Google Inc. began rolling out a new security feature on Monday to provide more security for Gmail users. Account holders will be asked to enter a six digit code sent to their phones when they log in the first time from an unknown computer. This feature offers an additional layer of security and will make it harder for hackers to use brute force methods or social engineering to guess a user’s password. It will not, however, prevent a wife or husband from gaining access to their partner’s account if they have access to their mobile phones.
This move follows a similar security feature introduced by Facebook several weeks ago that ask users to authenticate an unknown computer using a combination of quizzes followed by a text message to a mobile phone if Facebook detects an unknown IP or computer by checking session cookies.
The China connection
Gmail security has been a concern of Google since the well reported hacking of dozens of personal and corporate Gmail accounts earlier this year. In the official Google blog, Google wrote “We have already used information gained from this attack to make infrastructure and architectural improvements that enhance security for Google and for our users.”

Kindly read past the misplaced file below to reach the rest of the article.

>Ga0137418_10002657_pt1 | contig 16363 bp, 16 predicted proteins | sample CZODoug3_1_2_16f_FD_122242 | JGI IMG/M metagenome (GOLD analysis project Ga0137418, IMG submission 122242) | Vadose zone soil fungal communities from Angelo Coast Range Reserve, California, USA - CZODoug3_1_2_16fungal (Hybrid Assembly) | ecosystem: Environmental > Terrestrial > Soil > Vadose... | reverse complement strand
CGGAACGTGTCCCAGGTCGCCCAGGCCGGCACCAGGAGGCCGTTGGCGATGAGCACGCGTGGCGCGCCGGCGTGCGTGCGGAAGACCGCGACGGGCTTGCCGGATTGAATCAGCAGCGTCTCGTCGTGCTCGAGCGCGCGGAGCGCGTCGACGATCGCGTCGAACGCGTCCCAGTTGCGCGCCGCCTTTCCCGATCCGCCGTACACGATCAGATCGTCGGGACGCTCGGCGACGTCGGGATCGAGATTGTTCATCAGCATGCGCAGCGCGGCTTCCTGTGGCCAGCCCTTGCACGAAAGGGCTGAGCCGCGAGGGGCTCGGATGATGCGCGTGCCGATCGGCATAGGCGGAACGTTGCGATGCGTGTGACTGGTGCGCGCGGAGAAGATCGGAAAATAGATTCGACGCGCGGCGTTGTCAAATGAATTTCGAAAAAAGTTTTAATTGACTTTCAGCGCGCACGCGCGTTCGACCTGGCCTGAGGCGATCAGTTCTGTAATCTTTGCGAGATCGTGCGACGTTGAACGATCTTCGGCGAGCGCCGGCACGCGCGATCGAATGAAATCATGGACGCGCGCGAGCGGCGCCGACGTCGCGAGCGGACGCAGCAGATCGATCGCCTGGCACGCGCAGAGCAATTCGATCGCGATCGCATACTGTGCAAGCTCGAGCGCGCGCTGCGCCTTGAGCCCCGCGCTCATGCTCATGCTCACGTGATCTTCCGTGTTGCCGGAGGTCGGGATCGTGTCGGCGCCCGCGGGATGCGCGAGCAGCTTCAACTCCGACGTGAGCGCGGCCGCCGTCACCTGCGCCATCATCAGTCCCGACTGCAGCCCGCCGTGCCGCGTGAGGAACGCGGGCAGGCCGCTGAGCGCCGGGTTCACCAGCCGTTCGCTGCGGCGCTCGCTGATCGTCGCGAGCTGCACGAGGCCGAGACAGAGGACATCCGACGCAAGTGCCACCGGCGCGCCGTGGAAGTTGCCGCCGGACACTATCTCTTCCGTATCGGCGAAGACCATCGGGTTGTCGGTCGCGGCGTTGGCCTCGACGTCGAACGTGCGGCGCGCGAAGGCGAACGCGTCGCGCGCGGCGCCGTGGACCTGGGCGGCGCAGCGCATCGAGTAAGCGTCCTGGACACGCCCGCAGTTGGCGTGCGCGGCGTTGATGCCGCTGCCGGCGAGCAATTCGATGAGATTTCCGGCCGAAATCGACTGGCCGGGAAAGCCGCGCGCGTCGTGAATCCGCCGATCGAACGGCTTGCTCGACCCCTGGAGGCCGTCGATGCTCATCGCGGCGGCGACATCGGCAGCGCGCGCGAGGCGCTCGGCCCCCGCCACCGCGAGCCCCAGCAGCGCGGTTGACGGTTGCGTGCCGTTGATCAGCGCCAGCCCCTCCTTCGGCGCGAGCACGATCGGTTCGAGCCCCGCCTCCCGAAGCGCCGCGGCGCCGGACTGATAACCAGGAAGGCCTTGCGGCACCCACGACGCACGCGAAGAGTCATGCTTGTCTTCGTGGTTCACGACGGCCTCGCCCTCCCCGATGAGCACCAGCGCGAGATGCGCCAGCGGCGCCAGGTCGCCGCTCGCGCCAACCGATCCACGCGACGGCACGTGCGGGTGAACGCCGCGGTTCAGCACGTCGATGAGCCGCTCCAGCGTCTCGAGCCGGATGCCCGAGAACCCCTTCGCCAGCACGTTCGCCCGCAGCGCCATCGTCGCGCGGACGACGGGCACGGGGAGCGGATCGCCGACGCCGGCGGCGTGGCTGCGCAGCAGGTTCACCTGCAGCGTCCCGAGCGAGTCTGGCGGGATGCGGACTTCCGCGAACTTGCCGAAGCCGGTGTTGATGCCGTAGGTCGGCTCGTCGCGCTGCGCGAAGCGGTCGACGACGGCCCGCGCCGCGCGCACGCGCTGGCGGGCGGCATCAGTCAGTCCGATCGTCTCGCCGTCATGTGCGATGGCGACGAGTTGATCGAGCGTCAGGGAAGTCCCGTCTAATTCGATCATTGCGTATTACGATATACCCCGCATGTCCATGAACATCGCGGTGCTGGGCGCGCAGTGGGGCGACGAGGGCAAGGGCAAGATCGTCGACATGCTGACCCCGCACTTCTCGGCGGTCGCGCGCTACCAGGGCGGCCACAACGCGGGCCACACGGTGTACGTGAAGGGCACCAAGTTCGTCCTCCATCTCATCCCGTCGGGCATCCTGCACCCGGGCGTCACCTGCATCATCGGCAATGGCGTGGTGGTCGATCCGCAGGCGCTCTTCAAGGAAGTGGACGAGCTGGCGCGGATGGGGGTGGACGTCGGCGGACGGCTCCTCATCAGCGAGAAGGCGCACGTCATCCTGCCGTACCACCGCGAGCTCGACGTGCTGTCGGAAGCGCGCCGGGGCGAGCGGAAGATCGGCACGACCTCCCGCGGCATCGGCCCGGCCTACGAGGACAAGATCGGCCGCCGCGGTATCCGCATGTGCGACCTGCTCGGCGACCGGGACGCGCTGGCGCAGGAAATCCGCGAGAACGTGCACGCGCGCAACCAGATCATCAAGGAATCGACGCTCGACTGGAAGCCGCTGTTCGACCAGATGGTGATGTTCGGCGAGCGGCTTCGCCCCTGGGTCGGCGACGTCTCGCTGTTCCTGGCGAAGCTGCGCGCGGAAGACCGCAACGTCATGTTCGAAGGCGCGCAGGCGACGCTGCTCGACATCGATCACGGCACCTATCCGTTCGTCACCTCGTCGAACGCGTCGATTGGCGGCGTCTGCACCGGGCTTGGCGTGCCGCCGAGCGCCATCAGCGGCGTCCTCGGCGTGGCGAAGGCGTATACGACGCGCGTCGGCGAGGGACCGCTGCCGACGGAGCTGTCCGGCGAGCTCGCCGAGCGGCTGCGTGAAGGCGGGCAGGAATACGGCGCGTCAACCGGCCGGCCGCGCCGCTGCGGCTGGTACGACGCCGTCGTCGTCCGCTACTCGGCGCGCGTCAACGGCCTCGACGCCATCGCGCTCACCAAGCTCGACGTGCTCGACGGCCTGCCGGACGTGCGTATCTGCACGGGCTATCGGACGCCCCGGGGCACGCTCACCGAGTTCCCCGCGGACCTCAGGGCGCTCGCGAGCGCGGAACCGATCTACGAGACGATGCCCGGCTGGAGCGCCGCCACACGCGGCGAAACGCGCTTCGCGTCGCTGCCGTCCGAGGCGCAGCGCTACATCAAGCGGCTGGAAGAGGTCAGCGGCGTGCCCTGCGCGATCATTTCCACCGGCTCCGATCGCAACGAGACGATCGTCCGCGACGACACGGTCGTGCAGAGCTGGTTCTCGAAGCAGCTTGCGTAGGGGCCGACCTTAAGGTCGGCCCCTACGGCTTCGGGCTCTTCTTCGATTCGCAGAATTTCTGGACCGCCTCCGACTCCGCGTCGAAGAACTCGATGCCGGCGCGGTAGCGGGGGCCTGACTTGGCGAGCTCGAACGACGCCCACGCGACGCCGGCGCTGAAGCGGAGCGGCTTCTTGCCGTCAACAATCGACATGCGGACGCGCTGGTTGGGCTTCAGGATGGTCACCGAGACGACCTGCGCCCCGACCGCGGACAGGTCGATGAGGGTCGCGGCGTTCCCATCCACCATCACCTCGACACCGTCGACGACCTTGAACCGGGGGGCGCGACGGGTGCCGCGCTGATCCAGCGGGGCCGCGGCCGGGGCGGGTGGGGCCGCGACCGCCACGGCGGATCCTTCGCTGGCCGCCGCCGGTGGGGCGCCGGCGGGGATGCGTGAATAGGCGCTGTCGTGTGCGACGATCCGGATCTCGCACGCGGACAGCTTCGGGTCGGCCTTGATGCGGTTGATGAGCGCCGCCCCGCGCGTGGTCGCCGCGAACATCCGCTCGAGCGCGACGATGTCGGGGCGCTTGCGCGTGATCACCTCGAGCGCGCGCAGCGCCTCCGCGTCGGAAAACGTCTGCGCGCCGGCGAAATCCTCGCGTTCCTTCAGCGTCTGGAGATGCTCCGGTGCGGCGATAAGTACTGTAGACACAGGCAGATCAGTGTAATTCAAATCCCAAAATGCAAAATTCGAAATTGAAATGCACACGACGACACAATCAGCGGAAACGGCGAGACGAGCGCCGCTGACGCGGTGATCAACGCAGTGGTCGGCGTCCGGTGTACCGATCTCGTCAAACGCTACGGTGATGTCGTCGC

That incident lead Google to pull out of China and close their China office. Google also redirected traffic from Google.cn to Google.com.hk which effectively bypassed China’s filtering requirements. In June, Google announced a compromised solutionwhich allowed them to continue operating in China.
Staggered roll out
The new security feature will roll out slowly starting with corporate and educational Google app users. Eventually, the new feature may be introduced to mainstream Gmail users who number around 185 million. Google will also introduce apps for the iPhone and Blackberry to make it easier to authenticate.
San Francisco based Twitter also announced on September 19th that all 250,000 applications using the Twitter api will be required to use “OAuth” to access Twitter accounts. The feature allows Twitter users to authenticate third party applications without giving those applications their passwords directly.
Despite all these new security features, users must still stay vigilant in protecting their passwords and online security.